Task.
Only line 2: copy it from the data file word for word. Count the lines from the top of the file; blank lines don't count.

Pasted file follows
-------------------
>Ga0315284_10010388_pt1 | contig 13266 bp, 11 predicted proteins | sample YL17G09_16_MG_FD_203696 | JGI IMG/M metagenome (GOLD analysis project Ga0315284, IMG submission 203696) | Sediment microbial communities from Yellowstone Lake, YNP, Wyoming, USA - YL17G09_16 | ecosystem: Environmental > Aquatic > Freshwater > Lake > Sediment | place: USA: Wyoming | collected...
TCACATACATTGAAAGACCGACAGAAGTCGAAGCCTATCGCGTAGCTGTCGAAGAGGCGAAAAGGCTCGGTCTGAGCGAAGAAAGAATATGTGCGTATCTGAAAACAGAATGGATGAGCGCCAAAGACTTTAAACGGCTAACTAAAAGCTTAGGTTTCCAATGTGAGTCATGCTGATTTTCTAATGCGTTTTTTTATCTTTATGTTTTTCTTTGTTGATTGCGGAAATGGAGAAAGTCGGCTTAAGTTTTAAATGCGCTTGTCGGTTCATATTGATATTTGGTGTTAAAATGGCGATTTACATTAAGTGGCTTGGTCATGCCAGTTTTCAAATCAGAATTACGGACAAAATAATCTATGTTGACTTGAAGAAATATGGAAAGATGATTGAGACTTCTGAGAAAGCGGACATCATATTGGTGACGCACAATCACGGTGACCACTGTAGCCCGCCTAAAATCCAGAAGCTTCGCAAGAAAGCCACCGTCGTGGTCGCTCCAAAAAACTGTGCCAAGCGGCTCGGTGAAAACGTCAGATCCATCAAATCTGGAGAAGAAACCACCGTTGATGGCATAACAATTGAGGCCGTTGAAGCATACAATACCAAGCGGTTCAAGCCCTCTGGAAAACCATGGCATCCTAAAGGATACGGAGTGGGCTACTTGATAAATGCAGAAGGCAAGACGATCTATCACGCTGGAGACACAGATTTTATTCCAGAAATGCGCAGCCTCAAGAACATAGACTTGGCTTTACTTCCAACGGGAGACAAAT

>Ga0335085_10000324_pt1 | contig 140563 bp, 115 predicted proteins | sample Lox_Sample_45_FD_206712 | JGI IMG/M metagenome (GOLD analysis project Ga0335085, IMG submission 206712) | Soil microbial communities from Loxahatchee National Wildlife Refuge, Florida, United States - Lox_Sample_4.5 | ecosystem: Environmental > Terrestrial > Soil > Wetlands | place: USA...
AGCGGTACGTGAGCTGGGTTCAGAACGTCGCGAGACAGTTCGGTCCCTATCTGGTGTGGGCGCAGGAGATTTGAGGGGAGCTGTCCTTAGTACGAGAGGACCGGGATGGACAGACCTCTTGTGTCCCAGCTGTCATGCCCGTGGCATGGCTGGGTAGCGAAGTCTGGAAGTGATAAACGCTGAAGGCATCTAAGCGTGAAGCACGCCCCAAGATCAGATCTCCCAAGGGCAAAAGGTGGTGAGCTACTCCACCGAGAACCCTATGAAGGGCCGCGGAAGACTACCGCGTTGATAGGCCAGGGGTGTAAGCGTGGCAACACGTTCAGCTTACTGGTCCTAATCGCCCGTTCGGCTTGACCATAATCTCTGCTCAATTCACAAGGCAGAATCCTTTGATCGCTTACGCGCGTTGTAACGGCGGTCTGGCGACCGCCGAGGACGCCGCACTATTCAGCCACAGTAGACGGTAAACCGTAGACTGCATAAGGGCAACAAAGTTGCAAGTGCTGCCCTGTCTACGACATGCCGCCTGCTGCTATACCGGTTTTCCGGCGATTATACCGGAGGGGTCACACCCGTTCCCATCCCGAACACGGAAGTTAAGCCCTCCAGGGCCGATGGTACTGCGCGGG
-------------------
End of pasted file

TCACATACATTGAAAGACCGACAGAAGTCGAAGCCTATCGCGTAGCTGTCGAAGAGGCGAAAAGGCTCGGTCTGAGCGAAGAAAGAATATGTGCGTATCTGAAAACAGAATGGATGAGCGCCAAAGACTTTAAACGGCTAACTAAAAGCTTAGGTTTCCAATGTGAGTCATGCTGATTTTCTAATGCGTTTTTTTATCTTTATGTTTTTCTTTGTTGATTGCGGAAATGGAGAAAGTCGGCTTAAGTTTTAAATGCGCTTGTCGGTTCATATTGATATTTGGTGTTAAAATGGCGATTTACATTAAGTGGCTTGGTCATGCCAGTTTTCAAATCAGAATTACGGACAAAATAATCTATGTTGACTTGAAGAAATATGGAAAGATGATTGAGACTTCTGAGAAAGCGGACATCATATTGGTGACGCACAATCACGGTGACCACTGTAGCCCGCCTAAAATCCAGAAGCTTCGCAAGAAAGCCACCGTCGTGGTCGCTCCAAAAAACTGTGCCAAGCGGCTCGGTGAAAACGTCAGATCCATCAAATCTGGAGAAGAAACCACCGTTGATGGCATAACAATTGAGGCCGTTGAAGCATACAATACCAAGCGGTTCAAGCCCTCTGGAAAACCATGGCATCCTAAAGGATACGGAGTGGGCTACTTGATAAATGCAGAAGGCAAGACGATCTATCACGCTGGAGACACAGATTTTATTCCAGAAATGCGCAGCCTCAAGAACATAGACTTGGCTTTACTTCCAACGGGAGACAAAT